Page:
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FDA Says Crispy French Fries May Be Linked to Increased Rates of Cancer

Crispy french fries are the best french fries, one may (correctly) argue, but they're also more likely to contain a chemical called acrylamide, which the U.S. Food and Drug Administration reminds Thursday may be linked to increased rates of cancer.
Crispy french fries are the best french fries, one may (correctly) argue, but they're also more likely to contain a chemical called acrylamide, which the U.S. Food and Drug Administration reminds Thursday may be linked to increased rates of cancer.

In a consumer update posted to its website, the FDA details the reasons to consider cutting back on acrylamide, a chemical that forms naturally in plant-based foods when they are cooked at high temperatures for a long time. In other words, it's usually found in fried foods, like french fries. It's produced from a chemical reaction from the sugars and an amino acid called asparagine, which is found in many grains and vegetables. (And potatoes have a particularly high amount of it, further exacerbating the french fry problem.)

Outside of the kitchen, the chemical is used primarily for industrial purposes: producing paper, dyes and plastics and treating drinking water, wastewater and sewage.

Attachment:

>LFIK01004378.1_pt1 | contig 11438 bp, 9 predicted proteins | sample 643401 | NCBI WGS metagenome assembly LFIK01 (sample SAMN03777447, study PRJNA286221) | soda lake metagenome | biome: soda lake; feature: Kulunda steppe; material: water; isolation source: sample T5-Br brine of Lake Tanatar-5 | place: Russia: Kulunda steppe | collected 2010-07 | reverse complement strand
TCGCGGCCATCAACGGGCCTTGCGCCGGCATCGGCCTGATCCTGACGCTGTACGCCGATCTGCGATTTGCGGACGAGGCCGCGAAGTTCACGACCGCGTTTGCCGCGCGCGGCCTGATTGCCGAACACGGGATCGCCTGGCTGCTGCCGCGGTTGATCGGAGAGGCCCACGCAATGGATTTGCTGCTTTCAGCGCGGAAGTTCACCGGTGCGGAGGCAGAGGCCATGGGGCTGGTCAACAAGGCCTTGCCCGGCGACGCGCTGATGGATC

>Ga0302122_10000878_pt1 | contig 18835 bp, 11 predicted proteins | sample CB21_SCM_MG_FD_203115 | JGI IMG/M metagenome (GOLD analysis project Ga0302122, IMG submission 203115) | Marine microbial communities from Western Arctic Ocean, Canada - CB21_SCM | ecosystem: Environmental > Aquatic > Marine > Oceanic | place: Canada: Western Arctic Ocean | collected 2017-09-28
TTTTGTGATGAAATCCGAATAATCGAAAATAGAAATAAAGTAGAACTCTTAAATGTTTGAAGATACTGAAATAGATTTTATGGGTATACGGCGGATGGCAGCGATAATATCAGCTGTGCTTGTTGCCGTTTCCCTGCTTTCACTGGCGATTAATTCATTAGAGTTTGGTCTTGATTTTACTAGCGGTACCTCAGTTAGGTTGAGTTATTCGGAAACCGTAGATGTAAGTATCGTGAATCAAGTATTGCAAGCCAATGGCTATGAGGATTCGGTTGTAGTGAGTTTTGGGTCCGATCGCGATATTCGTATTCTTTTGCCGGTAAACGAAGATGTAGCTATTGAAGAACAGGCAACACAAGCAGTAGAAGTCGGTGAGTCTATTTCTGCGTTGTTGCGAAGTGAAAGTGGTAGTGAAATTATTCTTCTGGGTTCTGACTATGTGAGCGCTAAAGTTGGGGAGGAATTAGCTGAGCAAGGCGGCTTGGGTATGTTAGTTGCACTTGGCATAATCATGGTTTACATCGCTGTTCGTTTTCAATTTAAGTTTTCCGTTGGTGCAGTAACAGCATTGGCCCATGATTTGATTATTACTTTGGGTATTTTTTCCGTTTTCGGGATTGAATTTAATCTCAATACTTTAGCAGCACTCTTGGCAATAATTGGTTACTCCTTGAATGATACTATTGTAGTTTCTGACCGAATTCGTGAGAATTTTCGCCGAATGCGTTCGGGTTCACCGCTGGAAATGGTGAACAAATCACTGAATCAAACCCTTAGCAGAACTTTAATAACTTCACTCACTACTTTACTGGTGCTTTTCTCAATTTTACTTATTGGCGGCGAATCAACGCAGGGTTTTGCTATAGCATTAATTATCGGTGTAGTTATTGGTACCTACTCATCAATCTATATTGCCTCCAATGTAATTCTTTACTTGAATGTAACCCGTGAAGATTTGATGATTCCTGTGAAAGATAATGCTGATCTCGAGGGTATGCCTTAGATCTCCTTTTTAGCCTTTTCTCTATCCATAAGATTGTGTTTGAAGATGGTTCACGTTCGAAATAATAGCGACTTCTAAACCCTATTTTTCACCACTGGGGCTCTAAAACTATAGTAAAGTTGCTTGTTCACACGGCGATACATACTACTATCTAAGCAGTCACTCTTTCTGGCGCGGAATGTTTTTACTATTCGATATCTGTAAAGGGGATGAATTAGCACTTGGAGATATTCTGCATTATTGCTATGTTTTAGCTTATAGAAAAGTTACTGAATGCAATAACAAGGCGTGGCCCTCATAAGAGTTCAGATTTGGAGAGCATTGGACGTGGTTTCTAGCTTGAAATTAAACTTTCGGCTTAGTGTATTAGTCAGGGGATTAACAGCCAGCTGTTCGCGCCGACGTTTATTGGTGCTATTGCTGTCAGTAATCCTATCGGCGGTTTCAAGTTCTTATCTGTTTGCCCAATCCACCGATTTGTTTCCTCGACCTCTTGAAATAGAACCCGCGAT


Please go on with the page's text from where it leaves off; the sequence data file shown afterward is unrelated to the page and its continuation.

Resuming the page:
Animal studies have shown that high levels of acrylamide are linked to an increased risk of cancer, although long-term studies have not yet been done in humans. Both the World Health Organization and the Food and Agriculture Organization call the levels of acrylamide in foods a “major concern,” and call for more research.

Scientists first found acrylamide in food in 2002, and according to the Grocery Manufacturers Association, it's found in about 40 percent of the calories consumed in a standard American diet. Frying, roasting or baking tends to produce acrylamide, but boiling or steaming foods typically do not.

For the full story: http://www.today.com/health/dont-eat-crispy-french-fries-fda-tells-how-cut-acrylamide-2D11591387
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